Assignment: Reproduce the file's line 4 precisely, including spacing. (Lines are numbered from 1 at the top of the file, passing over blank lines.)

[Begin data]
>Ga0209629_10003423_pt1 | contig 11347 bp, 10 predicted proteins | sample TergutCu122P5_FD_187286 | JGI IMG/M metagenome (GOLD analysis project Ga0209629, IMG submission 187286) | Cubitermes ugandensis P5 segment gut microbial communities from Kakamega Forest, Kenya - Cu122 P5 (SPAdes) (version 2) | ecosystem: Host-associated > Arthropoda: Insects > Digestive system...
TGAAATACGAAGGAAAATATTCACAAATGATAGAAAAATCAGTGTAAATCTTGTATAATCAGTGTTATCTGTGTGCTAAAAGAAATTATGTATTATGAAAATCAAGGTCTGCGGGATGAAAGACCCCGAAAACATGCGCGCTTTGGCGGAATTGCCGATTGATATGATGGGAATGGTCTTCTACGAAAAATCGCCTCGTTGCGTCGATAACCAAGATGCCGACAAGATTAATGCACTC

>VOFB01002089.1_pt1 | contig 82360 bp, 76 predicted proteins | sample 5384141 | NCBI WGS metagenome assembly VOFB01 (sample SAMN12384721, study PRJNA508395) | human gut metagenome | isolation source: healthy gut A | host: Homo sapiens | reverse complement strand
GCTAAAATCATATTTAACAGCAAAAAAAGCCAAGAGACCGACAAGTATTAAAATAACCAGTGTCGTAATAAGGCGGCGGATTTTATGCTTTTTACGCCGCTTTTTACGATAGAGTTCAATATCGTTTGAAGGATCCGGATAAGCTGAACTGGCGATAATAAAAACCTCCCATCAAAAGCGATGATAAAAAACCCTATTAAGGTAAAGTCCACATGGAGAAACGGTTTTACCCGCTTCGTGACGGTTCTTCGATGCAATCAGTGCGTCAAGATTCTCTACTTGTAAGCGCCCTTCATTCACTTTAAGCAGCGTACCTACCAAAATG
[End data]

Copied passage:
GCTAAAATCATATTTAACAGCAAAAAAAGCCAAGAGACCGACAAGTATTAAAATAACCAGTGTCGTAATAAGGCGGCGGATTTTATGCTTTTTACGCCGCTTTTTACGATAGAGTTCAATATCGTTTGAAGGATCCGGATAAGCTGAACTGGCGATAATAAAAACCTCCCATCAAAAGCGATGATAAAAAACCCTATTAAGGTAAAGTCCACATGGAGAAACGGTTTTACCCGCTTCGTGACGGTTCTTCGATGCAATCAGTGCGTCAAGATTCTCTACTTGTAAGCGCCCTTCATTCACTTTAAGCAGCGTACCTACCAAAATG